Editor’s note: This is part of an occasional series acquainting fans with the Raiders’ illustrious 60-year history as the team moves to Las Vegas for the 2020 season.
Rich Gannon arrived in Oakland as a 12-year journeyman quarterback who appeared to be in the twilight of a mediocre career. He’d been mostly a backup when he signed as a free agent in 1999.
But that all changed when the 33-year-old Gannon joined forces with Jon Gruden in Oakland. The two immediately clicked.
Before his six seasons with the Raiders, Gannon had never been to a Pro Bowl, never thrown for more than 2,305 yards and in the year he set his career-high with 16 touchdown passes in 1990, he also threw 16 interceptions.
In his first season in Oakland, he threw 24 touchdown passes, more than he had in the previous five seasons combined.
“I think the reason he and I hit it off so well is for whatever reason, Jon feels like he has to prove something every day of his life,” Gannon said in 2018. “I think it’s what drives him and motivates him. I think it’s why he and I had such great symmetry because I think I’m wired the same way. I feel like every day I came in as a player, I had to grind and really work on my craft to prove myself to my teammates and my coaches.”
Gannon went to the Pro Bowl the next four seasons, winning MVP of the game twice. He won the league MVP award in 2002 and led the Raiders to the Super Bowl, though his five-interception performance was forgettable. He was a two-time first-team All-Pro and three-time AFC Player of the year, winning a passer-rating title, a passing yards title, a touchdown passes title and leading the league in completion percentage in 2001.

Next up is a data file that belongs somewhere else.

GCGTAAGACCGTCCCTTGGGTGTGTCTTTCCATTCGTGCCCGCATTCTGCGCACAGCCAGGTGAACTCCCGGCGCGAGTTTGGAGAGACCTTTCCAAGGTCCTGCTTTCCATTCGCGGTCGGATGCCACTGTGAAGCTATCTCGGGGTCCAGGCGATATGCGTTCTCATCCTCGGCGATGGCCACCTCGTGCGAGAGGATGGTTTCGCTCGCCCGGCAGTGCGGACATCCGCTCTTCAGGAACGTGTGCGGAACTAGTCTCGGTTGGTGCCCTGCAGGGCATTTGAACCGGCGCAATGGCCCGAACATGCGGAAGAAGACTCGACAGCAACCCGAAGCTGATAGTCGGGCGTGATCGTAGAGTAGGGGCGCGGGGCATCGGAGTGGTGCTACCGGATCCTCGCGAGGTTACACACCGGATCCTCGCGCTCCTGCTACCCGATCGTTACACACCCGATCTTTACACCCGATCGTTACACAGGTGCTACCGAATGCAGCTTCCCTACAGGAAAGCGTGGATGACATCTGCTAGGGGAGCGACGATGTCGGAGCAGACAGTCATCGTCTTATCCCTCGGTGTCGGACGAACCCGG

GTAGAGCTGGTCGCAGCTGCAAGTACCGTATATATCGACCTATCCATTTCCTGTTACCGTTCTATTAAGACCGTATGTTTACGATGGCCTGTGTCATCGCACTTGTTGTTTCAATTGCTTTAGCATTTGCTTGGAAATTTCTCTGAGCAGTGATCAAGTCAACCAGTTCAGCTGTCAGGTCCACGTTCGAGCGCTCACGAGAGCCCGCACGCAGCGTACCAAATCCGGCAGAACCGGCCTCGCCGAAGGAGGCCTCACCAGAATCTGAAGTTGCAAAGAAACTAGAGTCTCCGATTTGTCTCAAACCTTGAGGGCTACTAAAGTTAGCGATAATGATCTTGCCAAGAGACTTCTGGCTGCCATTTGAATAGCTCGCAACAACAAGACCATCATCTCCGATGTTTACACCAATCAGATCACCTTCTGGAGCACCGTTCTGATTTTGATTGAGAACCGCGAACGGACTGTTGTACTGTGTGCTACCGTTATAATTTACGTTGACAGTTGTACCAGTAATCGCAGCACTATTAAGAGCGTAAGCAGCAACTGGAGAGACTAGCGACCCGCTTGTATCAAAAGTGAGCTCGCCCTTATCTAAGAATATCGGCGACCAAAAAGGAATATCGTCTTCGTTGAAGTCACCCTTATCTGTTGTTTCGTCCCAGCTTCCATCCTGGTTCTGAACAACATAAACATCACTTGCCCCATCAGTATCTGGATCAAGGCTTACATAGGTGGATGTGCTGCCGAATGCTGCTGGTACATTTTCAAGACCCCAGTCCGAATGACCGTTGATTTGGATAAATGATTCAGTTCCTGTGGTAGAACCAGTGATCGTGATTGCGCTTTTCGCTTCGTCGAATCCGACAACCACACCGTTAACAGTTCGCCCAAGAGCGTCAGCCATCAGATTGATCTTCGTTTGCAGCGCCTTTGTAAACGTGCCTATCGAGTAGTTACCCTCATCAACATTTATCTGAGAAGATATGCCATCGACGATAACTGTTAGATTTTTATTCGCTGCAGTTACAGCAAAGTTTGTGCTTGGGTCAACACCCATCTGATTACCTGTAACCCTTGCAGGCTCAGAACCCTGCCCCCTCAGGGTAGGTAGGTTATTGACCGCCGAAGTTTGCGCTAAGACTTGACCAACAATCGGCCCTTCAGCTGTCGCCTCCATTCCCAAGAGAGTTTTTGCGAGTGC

It was one of the most remarkable late-career runs in NFL history.
“I think (Gruden) saw me as a quarterback that wasn’t young, but was getting a chance to have his own team and wanted to get it right and wanted nothing more than to win football games and would do whatever it took to do that,” Gannon said in an interview on the Raiders’ team site. “I never wanted to do anything in terms of my play that would let him down because I knew how much he had invested in me.”
In three years under Gruden, Gannon threw 79 touchdown passes and averaged more than 3,500 passing yards.
He didn’t miss a beat when Gruden left for Tampa Bay in 2002. Gannon threw for a career-best 4,689 yards on 67.6 percent passing and tossed 26 touchdown passes on his way to an MVP award and an appearance in the Super Bowl against Gruden’s Buccaneers.
But just like that, the magical ride was over for the Philadelphia native who was so adept at passing on the run and picking up extra yards with his legs yet still found a way to start all 48 games over his first four seasons in Oakland.
His health wasn’t able to hold up forever, though. Gannon played two more injury-plagued seasons for the Raiders before retiring before the start of the 2005 campaign and becoming a broadcaster.
“Six years ago, in 1999, I was really a journeyman quarterback,” Gannon told the Associated Press at the time. “I had played in the league 11 or 12 years and never really felt I was given an opportunity or chance to be an everyday player. In 1999, the Oakland Raiders, Mr. Davis and Jon Gruden gave me that opportunity to be an everyday starter. I tried to make the most of that opportunity.
“I can tell you this, I never took one day of my career in the National Football League for granted.”
He finished his career with 28,743 yards and 180 touchdown passes between stints with Minnesota, Kansas City, Washington and Oakland.
Gannon, a University of Delaware Hall of Famer, was originally drafted by the Patriots, who wanted to make him a safety.
They were the opponents in a 2002 playoff matchup remembered as the “Tuck Rule Game.” A controversial call helped propel the Patriots to a victory and end a realistic shot at a championship for the Raiders.